SAFETY4SEA: What are your top priorities on CSA 2020 agenda holding the position of Executive Director? What was the reasoning/market forces behind the formation of such an Alliance?
Ian Adams: The Alliance was formed on 27th September 2018 with a mission to provide information and research data to better inform industry and the wider public. In addition to serving as an advocate for companies working to reduce marine exhaust gas emissions through the use of exhaust gas cleaning systems , CSA 2020 will support the scheduled implementation and effective enforcement of the IMO requirement for a 0.5 percent global sulphur cap on fuel content as of January 1, 2020. It is my role to ensure these missions are achieved.
S4S: What is your organization doing differently in order to prepare the maritime industry toward 2020 sulphur cap?
I.A.: CSA 2020 advocates the use of Exhaust Gas Cleaning Systems (EGCS) as a means for compliance with the forthcoming IMO 0.5 per cent global sulphur cap. We believe that the use of EGCS is the best way to comply with the cap. It is an environmentally robust means of compliance which has been scrutinized in detail through a working group of the IMO sub-Committee for Bulk Liquids and Gases (BLG) (now replaced by Pollution Prevention and Responses (PPR)). It also makes economic sense for some ship owners. It may not be suitable for every ship owner, but it will help to ease the expected shortfall in compliant fuel on 1st January 2020.
S4S: Are you optimistic about the ability of shipping to handle the 2020 global sulphur cap? What additional measures may be needed for effective implementation?
I.A.: I am confident the membership of CSA 2020 will be able to comply by using the fuel which they use today. The residual fuel will not disappear and the refineries will still be able to supply the fuel.
S4S: Given the fact that we are on the final stretch what sort of developments and improvements can we look forward to minimize the impact of the uniform global deadline of 2020?
I.A.: As mentioned above CSA 2020 members will, using EGCS will help to minimize the impact of the global cap. By being able to continue to use High Sulphur Fuel Oil (HSFO) this will reduce the demand for Low Sulphur Fuel Oil (LSFO), distillates such as Marine Gas Oil (MGO) and Marine Diesel Oil (MDO) and these newly developed, so called, hybrid fuels.
S4S: What worries you most about the quality of the available fuel from 2020 onwards?
I.A.: The use of EGCS means that the members of CSA 2020 will continue to purchase their fuels to the existing standard ISO 8217. They will therefore remain confident that the quality of the fuel which they purchase will be to the same standard as today. ISO 8217 has been developed from its first incarnation in 1987 to the latest version in 2017. Over those 30 years the specification has been modified to reflect the quality of the fuels that exist and the engines ability to handle them.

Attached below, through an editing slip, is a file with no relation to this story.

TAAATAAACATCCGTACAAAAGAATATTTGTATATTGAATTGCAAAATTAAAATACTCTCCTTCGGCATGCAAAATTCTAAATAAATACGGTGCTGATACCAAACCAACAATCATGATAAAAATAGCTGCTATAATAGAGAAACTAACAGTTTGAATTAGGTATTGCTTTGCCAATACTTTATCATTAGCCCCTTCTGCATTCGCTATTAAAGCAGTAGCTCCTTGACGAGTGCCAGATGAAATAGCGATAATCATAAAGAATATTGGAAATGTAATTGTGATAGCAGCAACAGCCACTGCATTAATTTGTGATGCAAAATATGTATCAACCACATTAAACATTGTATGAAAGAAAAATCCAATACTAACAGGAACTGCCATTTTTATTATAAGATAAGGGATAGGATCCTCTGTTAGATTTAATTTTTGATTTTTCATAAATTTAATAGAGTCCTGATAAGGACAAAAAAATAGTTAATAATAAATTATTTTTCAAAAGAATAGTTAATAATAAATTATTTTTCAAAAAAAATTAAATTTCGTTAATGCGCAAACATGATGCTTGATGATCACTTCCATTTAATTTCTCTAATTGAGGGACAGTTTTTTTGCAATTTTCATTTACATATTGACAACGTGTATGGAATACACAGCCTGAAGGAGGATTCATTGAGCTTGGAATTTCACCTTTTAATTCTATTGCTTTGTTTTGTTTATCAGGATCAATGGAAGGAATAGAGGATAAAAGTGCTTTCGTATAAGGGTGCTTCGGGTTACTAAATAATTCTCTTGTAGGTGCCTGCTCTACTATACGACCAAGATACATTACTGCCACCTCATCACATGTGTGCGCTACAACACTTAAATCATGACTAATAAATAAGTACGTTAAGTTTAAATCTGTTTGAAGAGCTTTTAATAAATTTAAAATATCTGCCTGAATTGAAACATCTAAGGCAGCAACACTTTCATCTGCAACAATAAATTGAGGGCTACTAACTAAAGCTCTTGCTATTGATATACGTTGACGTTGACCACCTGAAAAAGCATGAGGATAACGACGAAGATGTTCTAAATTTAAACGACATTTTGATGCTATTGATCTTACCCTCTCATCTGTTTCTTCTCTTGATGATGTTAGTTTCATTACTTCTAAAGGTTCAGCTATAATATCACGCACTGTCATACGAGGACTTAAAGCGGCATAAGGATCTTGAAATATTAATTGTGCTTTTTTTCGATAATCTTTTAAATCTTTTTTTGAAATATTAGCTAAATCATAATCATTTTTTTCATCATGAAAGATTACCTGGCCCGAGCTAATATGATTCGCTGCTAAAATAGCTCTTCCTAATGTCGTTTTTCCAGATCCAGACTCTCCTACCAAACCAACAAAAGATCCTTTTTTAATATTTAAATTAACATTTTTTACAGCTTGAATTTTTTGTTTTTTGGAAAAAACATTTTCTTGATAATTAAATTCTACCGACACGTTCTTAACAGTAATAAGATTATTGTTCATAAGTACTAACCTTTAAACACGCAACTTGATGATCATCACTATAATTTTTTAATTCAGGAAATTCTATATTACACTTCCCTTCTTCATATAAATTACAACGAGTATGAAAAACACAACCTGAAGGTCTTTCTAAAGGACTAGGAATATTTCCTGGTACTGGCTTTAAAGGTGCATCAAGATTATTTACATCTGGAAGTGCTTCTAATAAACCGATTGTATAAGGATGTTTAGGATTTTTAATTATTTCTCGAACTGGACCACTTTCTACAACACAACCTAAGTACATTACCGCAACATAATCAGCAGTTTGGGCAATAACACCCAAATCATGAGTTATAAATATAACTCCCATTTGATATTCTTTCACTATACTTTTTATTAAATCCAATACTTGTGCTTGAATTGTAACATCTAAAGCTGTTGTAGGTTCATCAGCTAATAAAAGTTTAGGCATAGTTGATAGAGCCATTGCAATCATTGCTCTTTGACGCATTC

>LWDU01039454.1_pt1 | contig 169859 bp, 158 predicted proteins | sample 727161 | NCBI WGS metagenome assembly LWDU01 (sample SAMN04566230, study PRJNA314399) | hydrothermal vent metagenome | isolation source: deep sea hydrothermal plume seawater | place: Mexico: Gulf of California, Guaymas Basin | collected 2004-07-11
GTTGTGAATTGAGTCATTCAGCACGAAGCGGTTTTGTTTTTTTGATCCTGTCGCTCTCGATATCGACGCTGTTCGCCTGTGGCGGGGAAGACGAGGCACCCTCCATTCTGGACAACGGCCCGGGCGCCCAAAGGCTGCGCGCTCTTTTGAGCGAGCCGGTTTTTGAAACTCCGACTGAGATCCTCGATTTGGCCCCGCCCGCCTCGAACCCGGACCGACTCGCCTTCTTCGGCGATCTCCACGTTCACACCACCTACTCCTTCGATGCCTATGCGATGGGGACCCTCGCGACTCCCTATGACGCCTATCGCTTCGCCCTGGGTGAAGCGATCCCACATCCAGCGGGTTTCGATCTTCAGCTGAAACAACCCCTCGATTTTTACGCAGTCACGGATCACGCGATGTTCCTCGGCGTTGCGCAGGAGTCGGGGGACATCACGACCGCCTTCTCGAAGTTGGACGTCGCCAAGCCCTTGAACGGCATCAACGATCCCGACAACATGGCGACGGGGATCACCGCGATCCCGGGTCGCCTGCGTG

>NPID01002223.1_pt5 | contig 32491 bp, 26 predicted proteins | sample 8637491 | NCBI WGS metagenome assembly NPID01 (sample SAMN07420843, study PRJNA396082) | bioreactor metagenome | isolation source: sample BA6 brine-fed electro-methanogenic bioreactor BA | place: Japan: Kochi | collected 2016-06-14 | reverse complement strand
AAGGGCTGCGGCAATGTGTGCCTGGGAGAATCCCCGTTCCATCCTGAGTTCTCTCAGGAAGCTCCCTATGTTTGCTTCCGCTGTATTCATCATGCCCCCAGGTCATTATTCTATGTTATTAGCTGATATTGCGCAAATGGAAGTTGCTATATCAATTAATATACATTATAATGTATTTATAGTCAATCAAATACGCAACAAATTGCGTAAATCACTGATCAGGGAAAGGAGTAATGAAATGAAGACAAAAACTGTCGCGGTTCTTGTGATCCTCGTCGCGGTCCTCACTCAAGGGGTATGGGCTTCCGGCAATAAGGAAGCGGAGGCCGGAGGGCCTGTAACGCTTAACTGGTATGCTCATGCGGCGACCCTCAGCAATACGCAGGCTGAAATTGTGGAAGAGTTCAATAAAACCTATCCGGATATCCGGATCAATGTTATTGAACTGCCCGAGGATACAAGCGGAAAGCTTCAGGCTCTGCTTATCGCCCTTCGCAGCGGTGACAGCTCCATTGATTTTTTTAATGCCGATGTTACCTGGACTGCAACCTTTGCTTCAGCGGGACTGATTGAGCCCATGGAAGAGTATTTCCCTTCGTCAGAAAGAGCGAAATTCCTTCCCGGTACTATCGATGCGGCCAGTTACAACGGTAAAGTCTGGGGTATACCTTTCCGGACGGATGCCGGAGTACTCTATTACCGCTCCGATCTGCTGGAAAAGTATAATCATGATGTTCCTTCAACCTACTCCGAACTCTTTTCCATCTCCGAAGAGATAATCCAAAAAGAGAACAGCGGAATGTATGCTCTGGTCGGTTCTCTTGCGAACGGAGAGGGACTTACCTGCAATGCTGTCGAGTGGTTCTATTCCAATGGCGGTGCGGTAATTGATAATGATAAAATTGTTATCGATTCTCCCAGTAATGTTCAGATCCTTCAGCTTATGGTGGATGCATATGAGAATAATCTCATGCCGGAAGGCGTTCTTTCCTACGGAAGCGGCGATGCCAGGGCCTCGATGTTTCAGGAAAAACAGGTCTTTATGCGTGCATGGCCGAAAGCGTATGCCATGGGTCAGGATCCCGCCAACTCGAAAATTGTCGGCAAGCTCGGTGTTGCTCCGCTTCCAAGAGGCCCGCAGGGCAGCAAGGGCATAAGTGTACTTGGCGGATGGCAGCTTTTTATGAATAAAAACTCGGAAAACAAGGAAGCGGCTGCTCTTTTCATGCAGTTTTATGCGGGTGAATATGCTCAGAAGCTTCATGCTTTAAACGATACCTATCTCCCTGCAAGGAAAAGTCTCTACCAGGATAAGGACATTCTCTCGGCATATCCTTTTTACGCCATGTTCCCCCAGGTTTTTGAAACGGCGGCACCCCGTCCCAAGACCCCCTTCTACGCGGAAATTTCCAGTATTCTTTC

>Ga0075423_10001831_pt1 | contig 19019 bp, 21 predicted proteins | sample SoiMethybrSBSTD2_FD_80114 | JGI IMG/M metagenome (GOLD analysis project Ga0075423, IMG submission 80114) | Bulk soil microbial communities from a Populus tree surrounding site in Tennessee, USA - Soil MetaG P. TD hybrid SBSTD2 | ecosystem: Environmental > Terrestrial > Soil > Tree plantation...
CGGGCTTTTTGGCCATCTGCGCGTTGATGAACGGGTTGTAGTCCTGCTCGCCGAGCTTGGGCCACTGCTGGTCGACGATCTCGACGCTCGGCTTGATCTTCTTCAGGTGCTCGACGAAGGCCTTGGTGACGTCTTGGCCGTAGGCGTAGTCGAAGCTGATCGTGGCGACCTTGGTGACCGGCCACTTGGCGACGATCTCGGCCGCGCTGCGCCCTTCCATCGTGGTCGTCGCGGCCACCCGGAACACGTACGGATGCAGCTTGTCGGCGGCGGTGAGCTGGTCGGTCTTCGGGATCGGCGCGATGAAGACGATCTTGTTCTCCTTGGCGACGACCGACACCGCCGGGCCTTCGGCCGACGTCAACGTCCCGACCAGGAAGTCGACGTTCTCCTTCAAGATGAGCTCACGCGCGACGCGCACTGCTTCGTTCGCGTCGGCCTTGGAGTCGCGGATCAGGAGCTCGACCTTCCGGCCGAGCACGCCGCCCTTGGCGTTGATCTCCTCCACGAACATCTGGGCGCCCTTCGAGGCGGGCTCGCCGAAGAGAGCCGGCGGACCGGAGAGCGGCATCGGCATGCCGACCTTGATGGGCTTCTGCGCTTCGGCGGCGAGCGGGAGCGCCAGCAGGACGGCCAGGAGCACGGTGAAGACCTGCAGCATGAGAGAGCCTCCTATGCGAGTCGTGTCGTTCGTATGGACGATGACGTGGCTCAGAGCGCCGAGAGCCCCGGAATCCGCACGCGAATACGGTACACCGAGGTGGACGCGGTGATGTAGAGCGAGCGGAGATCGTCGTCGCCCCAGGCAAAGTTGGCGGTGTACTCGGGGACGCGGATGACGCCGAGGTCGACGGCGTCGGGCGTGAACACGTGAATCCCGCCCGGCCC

S4S: Which are the key drivers and barriers towards investing in scrubbers (especially open loop)? Do you think that the recent scrubber bans in major ports such as Singapore will work as a catalyst for operators’ decision?
I.A.: Ports have the right to mandate their own requirements and it is commonplace for local administrations to continually assess their ship discharge requirements. But to link these decisions to the EGCS debate is unfounded, sensationalist and does nothing more than perpetuate the spread of factually incorrect information. The case for investing in EGCS is unaffected by local rules of this nature. The economic benefits for EGCS are generated in the most part when the ship is sailing between ports.
S4S: What is your forecast for 2025 (5 years after the initial deadline) with respect to scrubbers, LNG adoption and use of ULSFO in the global fleet?
I.A.: We believe that LNG will continue to gain in its share of newbuilds, especially in the ferry market and ships in limited coastal trade, that scrubbers will be in use on a significant percentage of the commercial fleet, and that the remainder will use ULSFO, especially for ocean transits.
S4S: What could drive the distortion of the level playing field with respect to uniform global compliance with the 2020 sulphur cap?
I.A.: We expect that a high level of compliance in the world’s commercial shipping fleet will create an increase in global shipping costs overnight from 1 January 2020.
S4S: If you could change one thing about the Sulphur cap industry, what would it be and why?
I.A.: That concern by some about the environmental impacts from open loop scrubbers be replaced by greater understanding of the very real environmental benefits that these systems provide.
S4S: What is your key message to industry stakeholders with respect to Sulphur cap?
I.A.: The amendments to MARPOL Annex VI scheduled for 1st January 2020 will enter into force on that date. Do not be under the mistaken belief that they will be postponed. The industry needs to be fully prepared for compliance on that date.